People who are self-aware are more fulfilled, have stronger relationships, are more creative, more confident and better communicators. They’re less likely to lie, cheat or steal and they do better at work and are more promotable (all according to the research).
Earlier this month, I talked about the difference between being self-aware and being mindful. All month I’ve been writing and podcasting about why being mindful will bring more happiness into your life and how being mindful will definitely make you more self-aware. Today, I’m going to tap the brakes on all the mindfulness and focus on my top tips for being more self-aware.
First, I want to make sure that everyone listening knows about my YouTube Channel. I call these Connection Quickies and these are quick tips (less than 10 minutes) for deepening your connection with your partner and to communicate better with others in general.
There are two types of people: those who think they’re self-aware and those who actually are. According to research by Tasha Eurich (I’ll link to her cool Ted Talk on this topic in the show notes), 95% of people think they’re self-aware but the real number is closer to 10-15%.
But how can this be? I’ve been to therapy and I’ve watched Oprah! The issue is that we have a TON that’s hidden from our conscious awareness. We don’t realize this but we just “feel” that something is true, so we put that out there, but we’re actually wrong a lot of the time!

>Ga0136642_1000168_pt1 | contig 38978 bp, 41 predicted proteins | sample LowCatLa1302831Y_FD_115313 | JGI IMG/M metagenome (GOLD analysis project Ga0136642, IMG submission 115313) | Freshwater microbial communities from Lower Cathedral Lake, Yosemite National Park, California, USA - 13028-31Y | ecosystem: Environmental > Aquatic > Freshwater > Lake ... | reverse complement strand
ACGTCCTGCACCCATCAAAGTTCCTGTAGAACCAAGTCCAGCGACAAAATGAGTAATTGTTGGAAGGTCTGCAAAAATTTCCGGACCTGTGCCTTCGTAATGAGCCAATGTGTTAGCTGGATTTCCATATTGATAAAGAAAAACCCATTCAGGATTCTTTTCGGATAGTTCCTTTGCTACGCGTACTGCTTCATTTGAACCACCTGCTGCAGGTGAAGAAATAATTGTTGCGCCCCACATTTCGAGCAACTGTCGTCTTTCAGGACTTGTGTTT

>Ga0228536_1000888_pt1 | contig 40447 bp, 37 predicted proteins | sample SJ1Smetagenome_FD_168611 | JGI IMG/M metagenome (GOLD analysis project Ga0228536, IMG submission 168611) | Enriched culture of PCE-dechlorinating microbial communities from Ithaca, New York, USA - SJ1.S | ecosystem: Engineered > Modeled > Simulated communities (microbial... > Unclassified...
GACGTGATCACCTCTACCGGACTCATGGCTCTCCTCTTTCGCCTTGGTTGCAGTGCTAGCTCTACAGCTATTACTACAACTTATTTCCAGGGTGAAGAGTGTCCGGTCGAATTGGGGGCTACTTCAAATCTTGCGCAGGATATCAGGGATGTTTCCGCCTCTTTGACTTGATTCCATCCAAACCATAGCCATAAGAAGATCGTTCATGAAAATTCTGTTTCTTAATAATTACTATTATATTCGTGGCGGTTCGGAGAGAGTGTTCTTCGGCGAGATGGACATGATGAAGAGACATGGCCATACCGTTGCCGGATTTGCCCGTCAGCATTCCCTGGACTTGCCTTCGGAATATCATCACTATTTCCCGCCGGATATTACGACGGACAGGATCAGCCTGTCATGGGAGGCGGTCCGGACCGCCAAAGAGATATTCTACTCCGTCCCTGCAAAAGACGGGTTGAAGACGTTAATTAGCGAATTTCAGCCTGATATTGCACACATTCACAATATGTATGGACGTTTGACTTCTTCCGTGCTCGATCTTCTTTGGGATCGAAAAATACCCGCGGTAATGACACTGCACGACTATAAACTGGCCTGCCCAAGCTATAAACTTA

Today I’m going to teach you 4 other tools to get you there:
Self-Awareness Tool #1: Take a look in the mirror
A great tool to be more self-aware is to notice who pisses you off in your day-to-day interactions. It’s common to be annoyed by qualities in someone that we don’t like in ourselves. These qualities might be blind spots so you might not realize that these are things you need to work on or be aware of.
Self-Awareness Tool #2: Life Timeline Exercise
Check out my free download (located below the resources & links section) to quickly and easily create your Life Timeline Exercise so you can start being more self-aware today!
Self-Awareness Tool #3: Ask for Feedback
We all have traits that others see, but we are unable to see in ourselves. We call these “blind spots.” Do you see yourself as others see you? If not, you can address these blind spots by receiving honest feedback from people you trust.
Self-Awareness Tool #4: Ask What not Why
In Tasha Eurich’s research on self-awareness she found one thing that separated the folks that were self-aware from the folks who just thought they were. And that was that the self-aware people asked “what” and not “why.” So, instead of asking “Why did this happen to me?” start asking, “What could I do now to move forward?”
Resources and Links:
Tasha Eurich’s Tedx Talk on Self Awareness
“Stranger to Ourselves” by Timothy Wilson